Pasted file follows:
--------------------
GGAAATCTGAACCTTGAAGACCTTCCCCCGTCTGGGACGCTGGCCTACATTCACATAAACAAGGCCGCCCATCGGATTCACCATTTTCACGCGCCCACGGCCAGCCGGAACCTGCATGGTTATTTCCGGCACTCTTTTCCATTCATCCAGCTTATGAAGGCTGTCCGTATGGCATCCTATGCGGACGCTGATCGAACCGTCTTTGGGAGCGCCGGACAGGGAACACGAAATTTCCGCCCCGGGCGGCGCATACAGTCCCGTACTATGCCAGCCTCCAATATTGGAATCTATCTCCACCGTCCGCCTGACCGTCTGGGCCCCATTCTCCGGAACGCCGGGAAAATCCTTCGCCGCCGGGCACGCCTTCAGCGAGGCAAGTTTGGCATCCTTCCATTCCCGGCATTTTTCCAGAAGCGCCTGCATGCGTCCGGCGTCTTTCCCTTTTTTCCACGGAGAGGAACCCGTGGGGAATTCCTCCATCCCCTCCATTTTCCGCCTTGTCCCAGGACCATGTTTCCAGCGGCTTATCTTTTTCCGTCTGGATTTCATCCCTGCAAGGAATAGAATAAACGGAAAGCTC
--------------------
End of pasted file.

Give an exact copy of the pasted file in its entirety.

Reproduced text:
GGAAATCTGAACCTTGAAGACCTTCCCCCGTCTGGGACGCTGGCCTACATTCACATAAACAAGGCCGCCCATCGGATTCACCATTTTCACGCGCCCACGGCCAGCCGGAACCTGCATGGTTATTTCCGGCACTCTTTTCCATTCATCCAGCTTATGAAGGCTGTCCGTATGGCATCCTATGCGGACGCTGATCGAACCGTCTTTGGGAGCGCCGGACAGGGAACACGAAATTTCCGCCCCGGGCGGCGCATACAGTCCCGTACTATGCCAGCCTCCAATATTGGAATCTATCTCCACCGTCCGCCTGACCGTCTGGGCCCCATTCTCCGGAACGCCGGGAAAATCCTTCGCCGCCGGGCACGCCTTCAGCGAGGCAAGTTTGGCATCCTTCCATTCCCGGCATTTTTCCAGAAGCGCCTGCATGCGTCCGGCGTCTTTCCCTTTTTTCCACGGAGAGGAACCCGTGGGGAATTCCTCCATCCCCTCCATTTTCCGCCTTGTCCCAGGACCATGTTTCCAGCGGCTTATCTTTTTCCGTCTGGATTTCATCCCTGCAAGGAATAGAATAAACGGAAAGCTC